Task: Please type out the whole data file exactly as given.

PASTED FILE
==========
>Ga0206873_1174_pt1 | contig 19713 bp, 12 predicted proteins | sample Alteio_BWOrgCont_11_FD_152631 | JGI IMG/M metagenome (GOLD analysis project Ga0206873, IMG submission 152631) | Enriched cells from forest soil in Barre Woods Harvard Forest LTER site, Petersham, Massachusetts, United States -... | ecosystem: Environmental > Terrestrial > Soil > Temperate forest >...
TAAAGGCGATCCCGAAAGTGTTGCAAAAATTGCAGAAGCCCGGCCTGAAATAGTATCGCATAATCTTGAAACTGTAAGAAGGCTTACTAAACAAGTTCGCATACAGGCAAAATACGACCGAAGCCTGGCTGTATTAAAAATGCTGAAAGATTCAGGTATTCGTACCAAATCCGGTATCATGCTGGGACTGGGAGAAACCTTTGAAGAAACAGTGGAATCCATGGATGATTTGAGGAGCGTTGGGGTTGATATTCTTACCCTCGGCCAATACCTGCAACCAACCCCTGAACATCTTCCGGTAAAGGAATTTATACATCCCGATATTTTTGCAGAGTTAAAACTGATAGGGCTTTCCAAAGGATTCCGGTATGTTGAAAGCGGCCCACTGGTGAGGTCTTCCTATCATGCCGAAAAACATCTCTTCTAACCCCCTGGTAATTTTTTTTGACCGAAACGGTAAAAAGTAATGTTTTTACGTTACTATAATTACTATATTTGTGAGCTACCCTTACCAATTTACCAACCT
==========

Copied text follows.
>Ga0206873_1174_pt1 | contig 19713 bp, 12 predicted proteins | sample Alteio_BWOrgCont_11_FD_152631 | JGI IMG/M metagenome (GOLD analysis project Ga0206873, IMG submission 152631) | Enriched cells from forest soil in Barre Woods Harvard Forest LTER site, Petersham, Massachusetts, United States -... | ecosystem: Environmental > Terrestrial > Soil > Temperate forest >...
TAAAGGCGATCCCGAAAGTGTTGCAAAAATTGCAGAAGCCCGGCCTGAAATAGTATCGCATAATCTTGAAACTGTAAGAAGGCTTACTAAACAAGTTCGCATACAGGCAAAATACGACCGAAGCCTGGCTGTATTAAAAATGCTGAAAGATTCAGGTATTCGTACCAAATCCGGTATCATGCTGGGACTGGGAGAAACCTTTGAAGAAACAGTGGAATCCATGGATGATTTGAGGAGCGTTGGGGTTGATATTCTTACCCTCGGCCAATACCTGCAACCAACCCCTGAACATCTTCCGGTAAAGGAATTTATACATCCCGATATTTTTGCAGAGTTAAAACTGATAGGGCTTTCCAAAGGATTCCGGTATGTTGAAAGCGGCCCACTGGTGAGGTCTTCCTATCATGCCGAAAAACATCTCTTCTAACCCCCTGGTAATTTTTTTTGACCGAAACGGTAAAAAGTAATGTTTTTACGTTACTATAATTACTATATTTGTGAGCTACCCTTACCAATTTACCAACCT